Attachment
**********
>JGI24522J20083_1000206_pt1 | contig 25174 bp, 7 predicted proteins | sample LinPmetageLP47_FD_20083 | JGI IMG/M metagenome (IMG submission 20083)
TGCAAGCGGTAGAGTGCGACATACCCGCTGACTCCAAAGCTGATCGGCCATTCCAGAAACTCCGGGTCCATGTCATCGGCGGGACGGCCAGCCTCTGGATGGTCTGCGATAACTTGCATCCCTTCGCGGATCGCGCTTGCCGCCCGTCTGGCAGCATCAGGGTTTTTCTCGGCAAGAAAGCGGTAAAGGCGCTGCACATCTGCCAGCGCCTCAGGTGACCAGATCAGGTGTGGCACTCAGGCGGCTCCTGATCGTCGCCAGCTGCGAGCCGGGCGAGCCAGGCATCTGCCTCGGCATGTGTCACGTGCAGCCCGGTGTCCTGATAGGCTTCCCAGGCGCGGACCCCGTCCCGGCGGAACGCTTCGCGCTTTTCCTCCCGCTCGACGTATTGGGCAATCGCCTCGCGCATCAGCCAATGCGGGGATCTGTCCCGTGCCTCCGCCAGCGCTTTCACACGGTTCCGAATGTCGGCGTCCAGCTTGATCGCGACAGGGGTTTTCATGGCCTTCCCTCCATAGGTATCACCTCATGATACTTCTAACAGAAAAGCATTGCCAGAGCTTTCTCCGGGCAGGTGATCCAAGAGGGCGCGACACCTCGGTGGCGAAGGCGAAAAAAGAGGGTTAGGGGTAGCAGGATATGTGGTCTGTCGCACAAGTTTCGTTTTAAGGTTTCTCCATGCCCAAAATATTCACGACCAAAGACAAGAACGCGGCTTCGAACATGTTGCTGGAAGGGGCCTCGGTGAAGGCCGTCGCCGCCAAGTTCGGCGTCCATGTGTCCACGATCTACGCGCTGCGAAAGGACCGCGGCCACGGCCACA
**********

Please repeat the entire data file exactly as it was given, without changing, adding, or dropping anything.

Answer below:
>JGI24522J20083_1000206_pt1 | contig 25174 bp, 7 predicted proteins | sample LinPmetageLP47_FD_20083 | JGI IMG/M metagenome (IMG submission 20083)
TGCAAGCGGTAGAGTGCGACATACCCGCTGACTCCAAAGCTGATCGGCCATTCCAGAAACTCCGGGTCCATGTCATCGGCGGGACGGCCAGCCTCTGGATGGTCTGCGATAACTTGCATCCCTTCGCGGATCGCGCTTGCCGCCCGTCTGGCAGCATCAGGGTTTTTCTCGGCAAGAAAGCGGTAAAGGCGCTGCACATCTGCCAGCGCCTCAGGTGACCAGATCAGGTGTGGCACTCAGGCGGCTCCTGATCGTCGCCAGCTGCGAGCCGGGCGAGCCAGGCATCTGCCTCGGCATGTGTCACGTGCAGCCCGGTGTCCTGATAGGCTTCCCAGGCGCGGACCCCGTCCCGGCGGAACGCTTCGCGCTTTTCCTCCCGCTCGACGTATTGGGCAATCGCCTCGCGCATCAGCCAATGCGGGGATCTGTCCCGTGCCTCCGCCAGCGCTTTCACACGGTTCCGAATGTCGGCGTCCAGCTTGATCGCGACAGGGGTTTTCATGGCCTTCCCTCCATAGGTATCACCTCATGATACTTCTAACAGAAAAGCATTGCCAGAGCTTTCTCCGGGCAGGTGATCCAAGAGGGCGCGACACCTCGGTGGCGAAGGCGAAAAAAGAGGGTTAGGGGTAGCAGGATATGTGGTCTGTCGCACAAGTTTCGTTTTAAGGTTTCTCCATGCCCAAAATATTCACGACCAAAGACAAGAACGCGGCTTCGAACATGTTGCTGGAAGGGGCCTCGGTGAAGGCCGTCGCCGCCAAGTTCGGCGTCCATGTGTCCACGATCTACGCGCTGCGAAAGGACCGCGGCCACGGCCACA